* High-risk dogs should be screened more often (check with your vet).

* Flea control is important because fleas are responsible for the spread of tapeworms.

* Most puppies find feces quite appetizing. Keep your dog away from feces: his own as well as others. This is the most common form of worm infestation.

* When cleaning your dog’s area, such as his bed or crate, spray it with a strong saltwater solution and let dry. This aids in the prevention of worms.

* Before traveling with your dog to obscure destinations, consult your vet of the potential risks to your dog.

* Avoid exposing your dog to stray animals, birds and dead rodents, which often harbor immature tapeworms that can mature inside your dog.

* Contact your vet if your dog displays any symptoms after receiving worm medication.

Please be advised that the information provided on this site is offered for research purposes only. We are intent in raising awareness on the various medical conditions that exist in dogs.

This information is NOT intended to replace the advice of a veterinarian, dog trainer or pet care professional.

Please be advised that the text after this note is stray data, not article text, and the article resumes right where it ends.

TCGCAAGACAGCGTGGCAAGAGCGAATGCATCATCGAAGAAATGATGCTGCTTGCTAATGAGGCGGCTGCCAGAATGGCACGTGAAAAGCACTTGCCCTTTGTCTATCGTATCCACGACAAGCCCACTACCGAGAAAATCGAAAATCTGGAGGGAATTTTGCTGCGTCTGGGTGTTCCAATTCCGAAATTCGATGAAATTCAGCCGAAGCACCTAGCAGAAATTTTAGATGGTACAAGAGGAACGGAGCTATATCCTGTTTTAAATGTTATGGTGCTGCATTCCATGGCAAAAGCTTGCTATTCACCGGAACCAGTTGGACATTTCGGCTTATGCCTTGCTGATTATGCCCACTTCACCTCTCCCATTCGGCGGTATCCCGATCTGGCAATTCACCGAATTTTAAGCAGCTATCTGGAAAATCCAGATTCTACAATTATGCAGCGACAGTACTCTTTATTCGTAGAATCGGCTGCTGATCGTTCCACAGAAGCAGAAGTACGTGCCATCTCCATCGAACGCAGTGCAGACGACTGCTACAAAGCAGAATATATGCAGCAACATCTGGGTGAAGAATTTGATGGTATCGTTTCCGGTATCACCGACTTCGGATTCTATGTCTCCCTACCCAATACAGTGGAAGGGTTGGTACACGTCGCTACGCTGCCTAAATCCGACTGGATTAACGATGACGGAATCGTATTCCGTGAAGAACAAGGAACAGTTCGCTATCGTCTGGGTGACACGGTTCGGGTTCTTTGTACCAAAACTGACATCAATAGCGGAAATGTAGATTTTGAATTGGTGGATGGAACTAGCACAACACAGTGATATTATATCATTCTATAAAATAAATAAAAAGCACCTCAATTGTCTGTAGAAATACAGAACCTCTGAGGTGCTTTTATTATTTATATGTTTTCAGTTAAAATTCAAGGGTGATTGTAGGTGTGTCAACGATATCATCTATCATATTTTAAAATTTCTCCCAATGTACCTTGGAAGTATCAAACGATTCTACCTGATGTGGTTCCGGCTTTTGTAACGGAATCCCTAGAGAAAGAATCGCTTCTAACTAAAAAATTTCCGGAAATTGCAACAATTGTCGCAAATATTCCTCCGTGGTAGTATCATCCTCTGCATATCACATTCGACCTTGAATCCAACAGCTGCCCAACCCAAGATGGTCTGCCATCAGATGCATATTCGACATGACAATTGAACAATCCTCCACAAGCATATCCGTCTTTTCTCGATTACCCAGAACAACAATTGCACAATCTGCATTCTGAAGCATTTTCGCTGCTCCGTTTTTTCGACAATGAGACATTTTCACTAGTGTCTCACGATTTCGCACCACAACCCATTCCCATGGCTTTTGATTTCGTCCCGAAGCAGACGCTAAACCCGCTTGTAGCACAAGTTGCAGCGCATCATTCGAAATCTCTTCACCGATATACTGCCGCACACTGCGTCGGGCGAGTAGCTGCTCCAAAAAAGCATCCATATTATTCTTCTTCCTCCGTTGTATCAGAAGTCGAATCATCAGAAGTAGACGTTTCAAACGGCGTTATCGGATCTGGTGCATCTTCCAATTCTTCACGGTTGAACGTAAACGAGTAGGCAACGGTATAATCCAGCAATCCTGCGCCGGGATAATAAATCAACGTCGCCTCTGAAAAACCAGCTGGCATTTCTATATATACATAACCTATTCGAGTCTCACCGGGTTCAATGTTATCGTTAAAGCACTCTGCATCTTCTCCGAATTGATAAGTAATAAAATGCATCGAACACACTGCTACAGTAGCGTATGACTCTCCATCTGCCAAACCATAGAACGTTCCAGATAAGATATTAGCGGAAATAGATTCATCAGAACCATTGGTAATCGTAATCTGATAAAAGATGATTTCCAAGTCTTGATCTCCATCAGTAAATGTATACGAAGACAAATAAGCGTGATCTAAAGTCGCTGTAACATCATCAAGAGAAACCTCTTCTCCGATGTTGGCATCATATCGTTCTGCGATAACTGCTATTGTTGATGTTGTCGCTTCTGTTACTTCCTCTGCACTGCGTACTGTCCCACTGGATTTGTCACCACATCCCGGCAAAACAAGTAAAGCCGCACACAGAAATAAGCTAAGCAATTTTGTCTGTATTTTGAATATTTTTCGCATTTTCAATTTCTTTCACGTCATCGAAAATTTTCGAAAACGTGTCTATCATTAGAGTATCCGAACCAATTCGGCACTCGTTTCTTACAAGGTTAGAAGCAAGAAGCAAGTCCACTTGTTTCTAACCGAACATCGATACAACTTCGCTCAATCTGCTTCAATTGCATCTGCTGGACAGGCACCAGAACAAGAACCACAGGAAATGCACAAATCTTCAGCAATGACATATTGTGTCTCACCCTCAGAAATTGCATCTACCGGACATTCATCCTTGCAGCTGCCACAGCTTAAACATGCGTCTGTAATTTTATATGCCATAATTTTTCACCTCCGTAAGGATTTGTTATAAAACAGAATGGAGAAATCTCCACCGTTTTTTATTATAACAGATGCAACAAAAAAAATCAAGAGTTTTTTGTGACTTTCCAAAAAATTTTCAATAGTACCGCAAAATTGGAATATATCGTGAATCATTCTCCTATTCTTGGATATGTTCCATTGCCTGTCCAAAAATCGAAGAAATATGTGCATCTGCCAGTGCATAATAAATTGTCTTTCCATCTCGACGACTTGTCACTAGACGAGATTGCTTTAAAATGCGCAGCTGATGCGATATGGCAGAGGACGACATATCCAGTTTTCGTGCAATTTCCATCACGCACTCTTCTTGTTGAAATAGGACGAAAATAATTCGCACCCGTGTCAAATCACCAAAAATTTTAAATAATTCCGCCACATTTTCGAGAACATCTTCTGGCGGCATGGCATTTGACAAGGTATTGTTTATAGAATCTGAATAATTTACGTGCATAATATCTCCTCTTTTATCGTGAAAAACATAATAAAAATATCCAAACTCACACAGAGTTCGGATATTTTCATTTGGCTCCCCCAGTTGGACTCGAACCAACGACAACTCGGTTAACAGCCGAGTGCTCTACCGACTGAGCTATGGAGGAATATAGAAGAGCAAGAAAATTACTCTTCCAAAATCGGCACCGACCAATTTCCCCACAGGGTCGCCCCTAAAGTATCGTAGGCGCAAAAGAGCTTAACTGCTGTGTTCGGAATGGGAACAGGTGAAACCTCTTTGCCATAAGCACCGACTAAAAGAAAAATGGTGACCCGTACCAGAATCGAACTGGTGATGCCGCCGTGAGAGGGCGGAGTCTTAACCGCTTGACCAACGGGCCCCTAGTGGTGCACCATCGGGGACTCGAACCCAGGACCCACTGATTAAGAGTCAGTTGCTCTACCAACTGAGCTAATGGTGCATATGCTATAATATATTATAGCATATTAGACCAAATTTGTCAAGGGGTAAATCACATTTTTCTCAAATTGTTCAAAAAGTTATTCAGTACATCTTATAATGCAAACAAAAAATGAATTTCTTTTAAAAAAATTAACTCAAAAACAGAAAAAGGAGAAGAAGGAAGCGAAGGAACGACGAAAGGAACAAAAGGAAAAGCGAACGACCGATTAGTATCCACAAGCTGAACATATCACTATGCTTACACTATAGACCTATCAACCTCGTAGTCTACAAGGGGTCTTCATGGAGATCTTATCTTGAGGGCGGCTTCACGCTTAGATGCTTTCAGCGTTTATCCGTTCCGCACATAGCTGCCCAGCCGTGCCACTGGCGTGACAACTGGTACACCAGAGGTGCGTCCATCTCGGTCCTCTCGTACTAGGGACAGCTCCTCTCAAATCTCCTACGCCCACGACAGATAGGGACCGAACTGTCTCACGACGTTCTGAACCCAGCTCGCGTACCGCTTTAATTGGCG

By Nancy Settecasi

Read More

18 May 2009

Labrador Training Tips

Labrador Retriever is one of the favorite dog breed not only in the United States but also around the world. A good-natured dog, the Labrador's personality makes it a sought-after pet and popular addition to any family. And just like other dogs, Labs need to undergo Labrador training when they are still young and gullible.

The first thing to do during a Labrador training is to socialize him with other puppies. Make him get used to different people and different places. Play, exercise, and train your dog at least an hour everyday. Do not leave your pet alone for Lab puppies are balls of energy that can get into trouble .

Potty training at an early age is the best move to be done. Take him outside when he needs his potty time and praise him if he has done his potty session in the right location. Avoid yelling at your Lab if in case he has done it in the wrong way.